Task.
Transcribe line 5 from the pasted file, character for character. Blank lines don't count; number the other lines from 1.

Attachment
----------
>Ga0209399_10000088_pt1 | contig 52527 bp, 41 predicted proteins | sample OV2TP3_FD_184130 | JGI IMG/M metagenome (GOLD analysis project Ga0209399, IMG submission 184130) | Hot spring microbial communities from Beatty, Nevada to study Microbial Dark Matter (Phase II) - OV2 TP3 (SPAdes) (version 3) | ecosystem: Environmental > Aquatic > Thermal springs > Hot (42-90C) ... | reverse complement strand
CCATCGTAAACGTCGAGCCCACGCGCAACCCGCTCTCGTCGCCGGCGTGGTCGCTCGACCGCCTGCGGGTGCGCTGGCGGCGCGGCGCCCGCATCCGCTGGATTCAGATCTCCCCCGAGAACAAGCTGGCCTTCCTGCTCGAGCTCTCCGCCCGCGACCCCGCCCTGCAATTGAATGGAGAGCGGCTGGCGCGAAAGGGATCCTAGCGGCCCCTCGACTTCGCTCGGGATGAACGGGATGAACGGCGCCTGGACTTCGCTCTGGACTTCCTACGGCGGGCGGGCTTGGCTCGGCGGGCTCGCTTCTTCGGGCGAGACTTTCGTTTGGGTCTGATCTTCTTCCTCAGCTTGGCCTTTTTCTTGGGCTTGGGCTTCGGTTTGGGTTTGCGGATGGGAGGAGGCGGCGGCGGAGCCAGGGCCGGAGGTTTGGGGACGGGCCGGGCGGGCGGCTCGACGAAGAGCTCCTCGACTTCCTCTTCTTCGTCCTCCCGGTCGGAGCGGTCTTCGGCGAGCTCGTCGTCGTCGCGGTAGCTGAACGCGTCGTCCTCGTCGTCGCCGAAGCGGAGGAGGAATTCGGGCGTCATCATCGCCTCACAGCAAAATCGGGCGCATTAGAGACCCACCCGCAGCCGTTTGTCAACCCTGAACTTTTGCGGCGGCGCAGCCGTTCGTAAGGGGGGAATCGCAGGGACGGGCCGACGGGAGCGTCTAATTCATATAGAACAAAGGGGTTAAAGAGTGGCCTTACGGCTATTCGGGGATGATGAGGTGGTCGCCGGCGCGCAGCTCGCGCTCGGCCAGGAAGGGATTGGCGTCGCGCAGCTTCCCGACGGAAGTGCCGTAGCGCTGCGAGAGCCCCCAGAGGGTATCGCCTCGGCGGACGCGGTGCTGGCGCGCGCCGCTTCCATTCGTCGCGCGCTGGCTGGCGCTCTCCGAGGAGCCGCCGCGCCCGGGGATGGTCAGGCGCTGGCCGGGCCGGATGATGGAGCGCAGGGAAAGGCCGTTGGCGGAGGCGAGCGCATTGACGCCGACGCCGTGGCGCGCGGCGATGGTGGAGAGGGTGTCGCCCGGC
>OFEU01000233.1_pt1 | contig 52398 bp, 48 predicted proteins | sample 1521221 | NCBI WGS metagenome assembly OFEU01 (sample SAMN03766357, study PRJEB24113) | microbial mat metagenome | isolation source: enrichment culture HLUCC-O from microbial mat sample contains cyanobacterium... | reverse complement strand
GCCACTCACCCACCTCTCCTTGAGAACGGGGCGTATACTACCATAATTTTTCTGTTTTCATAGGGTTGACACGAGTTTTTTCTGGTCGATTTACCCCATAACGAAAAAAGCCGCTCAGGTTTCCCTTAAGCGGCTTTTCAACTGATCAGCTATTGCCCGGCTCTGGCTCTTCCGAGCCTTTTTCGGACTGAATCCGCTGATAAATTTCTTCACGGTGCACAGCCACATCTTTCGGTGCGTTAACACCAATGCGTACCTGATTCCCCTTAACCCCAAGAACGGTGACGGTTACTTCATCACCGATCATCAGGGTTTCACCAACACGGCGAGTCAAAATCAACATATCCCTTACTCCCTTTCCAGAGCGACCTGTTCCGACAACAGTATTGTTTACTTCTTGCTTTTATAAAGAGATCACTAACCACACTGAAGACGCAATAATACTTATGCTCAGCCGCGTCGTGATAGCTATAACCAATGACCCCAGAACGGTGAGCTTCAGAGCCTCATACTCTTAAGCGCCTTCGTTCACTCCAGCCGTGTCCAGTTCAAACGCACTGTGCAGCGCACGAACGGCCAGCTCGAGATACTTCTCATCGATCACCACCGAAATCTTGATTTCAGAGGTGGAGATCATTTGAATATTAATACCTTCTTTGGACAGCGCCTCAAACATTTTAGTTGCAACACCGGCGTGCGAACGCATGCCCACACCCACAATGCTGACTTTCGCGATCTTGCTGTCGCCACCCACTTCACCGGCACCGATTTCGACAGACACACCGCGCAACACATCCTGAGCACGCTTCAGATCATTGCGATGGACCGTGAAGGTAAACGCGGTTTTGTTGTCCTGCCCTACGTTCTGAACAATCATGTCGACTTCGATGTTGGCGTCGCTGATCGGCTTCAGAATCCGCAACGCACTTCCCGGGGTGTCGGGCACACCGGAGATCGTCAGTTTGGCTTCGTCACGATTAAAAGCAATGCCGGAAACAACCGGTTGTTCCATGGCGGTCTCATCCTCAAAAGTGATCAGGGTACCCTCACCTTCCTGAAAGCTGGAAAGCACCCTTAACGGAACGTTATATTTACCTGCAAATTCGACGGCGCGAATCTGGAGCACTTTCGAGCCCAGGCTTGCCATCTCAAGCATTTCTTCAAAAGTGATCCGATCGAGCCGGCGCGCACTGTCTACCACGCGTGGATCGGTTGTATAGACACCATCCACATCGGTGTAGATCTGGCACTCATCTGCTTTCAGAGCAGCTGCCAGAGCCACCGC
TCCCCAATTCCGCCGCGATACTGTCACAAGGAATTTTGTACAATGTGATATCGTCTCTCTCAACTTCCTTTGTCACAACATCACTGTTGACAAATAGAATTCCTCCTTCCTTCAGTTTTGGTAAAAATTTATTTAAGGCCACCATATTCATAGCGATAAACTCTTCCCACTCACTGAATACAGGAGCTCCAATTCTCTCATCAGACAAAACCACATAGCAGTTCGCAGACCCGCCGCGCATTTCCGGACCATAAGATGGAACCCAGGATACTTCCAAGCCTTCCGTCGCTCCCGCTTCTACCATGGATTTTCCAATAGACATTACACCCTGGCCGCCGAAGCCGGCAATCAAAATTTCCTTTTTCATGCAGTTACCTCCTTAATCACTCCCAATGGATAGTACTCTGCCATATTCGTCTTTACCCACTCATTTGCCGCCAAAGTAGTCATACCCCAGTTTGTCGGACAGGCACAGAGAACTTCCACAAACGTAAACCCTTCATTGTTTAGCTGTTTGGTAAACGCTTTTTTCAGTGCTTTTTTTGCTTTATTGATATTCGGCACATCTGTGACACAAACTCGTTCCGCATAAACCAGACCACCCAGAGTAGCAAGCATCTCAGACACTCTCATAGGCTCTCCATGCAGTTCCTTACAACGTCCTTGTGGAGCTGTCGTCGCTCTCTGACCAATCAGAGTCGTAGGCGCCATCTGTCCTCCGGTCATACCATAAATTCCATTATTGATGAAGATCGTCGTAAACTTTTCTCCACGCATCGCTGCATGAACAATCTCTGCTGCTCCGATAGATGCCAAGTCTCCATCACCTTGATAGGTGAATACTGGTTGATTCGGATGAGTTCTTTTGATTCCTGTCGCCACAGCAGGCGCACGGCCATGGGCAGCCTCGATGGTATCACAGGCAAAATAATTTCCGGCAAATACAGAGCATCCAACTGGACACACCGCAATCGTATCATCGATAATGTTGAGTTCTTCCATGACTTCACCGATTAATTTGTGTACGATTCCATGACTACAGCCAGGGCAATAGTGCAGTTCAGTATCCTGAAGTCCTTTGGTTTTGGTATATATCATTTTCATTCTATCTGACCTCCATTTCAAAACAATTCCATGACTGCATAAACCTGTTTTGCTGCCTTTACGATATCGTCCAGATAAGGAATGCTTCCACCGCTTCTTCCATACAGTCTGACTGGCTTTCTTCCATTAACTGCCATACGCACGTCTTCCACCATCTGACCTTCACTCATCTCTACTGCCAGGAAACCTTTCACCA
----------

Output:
TCCCCAATTCCGCCGCGATACTGTCACAAGGAATTTTGTACAATGTGATATCGTCTCTCTCAACTTCCTTTGTCACAACATCACTGTTGACAAATAGAATTCCTCCTTCCTTCAGTTTTGGTAAAAATTTATTTAAGGCCACCATATTCATAGCGATAAACTCTTCCCACTCACTGAATACAGGAGCTCCAATTCTCTCATCAGACAAAACCACATAGCAGTTCGCAGACCCGCCGCGCATTTCCGGACCATAAGATGGAACCCAGGATACTTCCAAGCCTTCCGTCGCTCCCGCTTCTACCATGGATTTTCCAATAGACATTACACCCTGGCCGCCGAAGCCGGCAATCAAAATTTCCTTTTTCATGCAGTTACCTCCTTAATCACTCCCAATGGATAGTACTCTGCCATATTCGTCTTTACCCACTCATTTGCCGCCAAAGTAGTCATACCCCAGTTTGTCGGACAGGCACAGAGAACTTCCACAAACGTAAACCCTTCATTGTTTAGCTGTTTGGTAAACGCTTTTTTCAGTGCTTTTTTTGCTTTATTGATATTCGGCACATCTGTGACACAAACTCGTTCCGCATAAACCAGACCACCCAGAGTAGCAAGCATCTCAGACACTCTCATAGGCTCTCCATGCAGTTCCTTACAACGTCCTTGTGGAGCTGTCGTCGCTCTCTGACCAATCAGAGTCGTAGGCGCCATCTGTCCTCCGGTCATACCATAAATTCCATTATTGATGAAGATCGTCGTAAACTTTTCTCCACGCATCGCTGCATGAACAATCTCTGCTGCTCCGATAGATGCCAAGTCTCCATCACCTTGATAGGTGAATACTGGTTGATTCGGATGAGTTCTTTTGATTCCTGTCGCCACAGCAGGCGCACGGCCATGGGCAGCCTCGATGGTATCACAGGCAAAATAATTTCCGGCAAATACAGAGCATCCAACTGGACACACCGCAATCGTATCATCGATAATGTTGAGTTCTTCCATGACTTCACCGATTAATTTGTGTACGATTCCATGACTACAGCCAGGGCAATAGTGCAGTTCAGTATCCTGAAGTCCTTTGGTTTTGGTATATATCATTTTCATTCTATCTGACCTCCATTTCAAAACAATTCCATGACTGCATAAACCTGTTTTGCTGCCTTTACGATATCGTCCAGATAAGGAATGCTTCCACCGCTTCTTCCATACAGTCTGACTGGCTTTCTTCCATTAACTGCCATACGCACGTCTTCCACCATCTGACCTTCACTCATCTCTACTGCCAGGAAACCTTTCACCA